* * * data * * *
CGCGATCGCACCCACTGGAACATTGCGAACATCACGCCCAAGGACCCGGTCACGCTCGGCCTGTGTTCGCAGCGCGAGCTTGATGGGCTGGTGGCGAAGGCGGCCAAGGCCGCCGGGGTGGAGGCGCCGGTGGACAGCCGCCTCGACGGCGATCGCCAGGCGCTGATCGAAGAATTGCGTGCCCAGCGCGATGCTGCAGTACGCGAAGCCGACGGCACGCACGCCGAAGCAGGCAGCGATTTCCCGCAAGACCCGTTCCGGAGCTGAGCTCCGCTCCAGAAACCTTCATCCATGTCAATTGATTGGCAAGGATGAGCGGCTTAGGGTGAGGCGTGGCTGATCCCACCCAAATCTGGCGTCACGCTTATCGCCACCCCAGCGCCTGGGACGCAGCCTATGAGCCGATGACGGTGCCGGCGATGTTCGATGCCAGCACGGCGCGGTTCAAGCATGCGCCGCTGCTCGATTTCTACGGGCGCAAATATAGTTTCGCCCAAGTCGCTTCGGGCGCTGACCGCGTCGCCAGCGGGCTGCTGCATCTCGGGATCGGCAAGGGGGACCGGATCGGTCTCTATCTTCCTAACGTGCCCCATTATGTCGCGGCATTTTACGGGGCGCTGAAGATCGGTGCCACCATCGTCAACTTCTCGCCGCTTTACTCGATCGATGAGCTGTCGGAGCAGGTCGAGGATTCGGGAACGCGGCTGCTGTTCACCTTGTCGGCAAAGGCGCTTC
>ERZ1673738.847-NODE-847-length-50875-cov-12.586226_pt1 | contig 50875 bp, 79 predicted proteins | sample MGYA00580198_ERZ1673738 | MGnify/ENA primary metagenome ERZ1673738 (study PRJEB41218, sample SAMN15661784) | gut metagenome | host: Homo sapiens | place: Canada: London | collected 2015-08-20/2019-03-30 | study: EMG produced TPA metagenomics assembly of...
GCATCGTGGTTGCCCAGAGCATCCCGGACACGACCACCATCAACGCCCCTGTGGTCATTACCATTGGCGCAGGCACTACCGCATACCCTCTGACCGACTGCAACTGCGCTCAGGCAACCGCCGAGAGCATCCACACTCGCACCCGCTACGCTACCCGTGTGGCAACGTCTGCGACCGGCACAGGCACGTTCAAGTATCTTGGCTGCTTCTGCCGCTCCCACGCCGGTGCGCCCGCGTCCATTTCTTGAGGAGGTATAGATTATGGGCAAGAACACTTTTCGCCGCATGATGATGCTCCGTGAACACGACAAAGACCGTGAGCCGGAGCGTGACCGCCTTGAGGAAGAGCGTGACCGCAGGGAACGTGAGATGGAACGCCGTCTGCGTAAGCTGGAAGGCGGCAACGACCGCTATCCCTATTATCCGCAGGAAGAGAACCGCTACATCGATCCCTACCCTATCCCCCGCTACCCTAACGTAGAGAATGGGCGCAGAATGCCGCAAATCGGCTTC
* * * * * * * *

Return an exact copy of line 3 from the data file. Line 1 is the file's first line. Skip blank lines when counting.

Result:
GCATCGTGGTTGCCCAGAGCATCCCGGACACGACCACCATCAACGCCCCTGTGGTCATTACCATTGGCGCAGGCACTACCGCATACCCTCTGACCGACTGCAACTGCGCTCAGGCAACCGCCGAGAGCATCCACACTCGCACCCGCTACGCTACCCGTGTGGCAACGTCTGCGACCGGCACAGGCACGTTCAAGTATCTTGGCTGCTTCTGCCGCTCCCACGCCGGTGCGCCCGCGTCCATTTCTTGAGGAGGTATAGATTATGGGCAAGAACACTTTTCGCCGCATGATGATGCTCCGTGAACACGACAAAGACCGTGAGCCGGAGCGTGACCGCCTTGAGGAAGAGCGTGACCGCAGGGAACGTGAGATGGAACGCCGTCTGCGTAAGCTGGAAGGCGGCAACGACCGCTATCCCTATTATCCGCAGGAAGAGAACCGCTACATCGATCCCTACCCTATCCCCCGCTACCCTAACGTAGAGAATGGGCGCAGAATGCCGCAAATCGGCTTC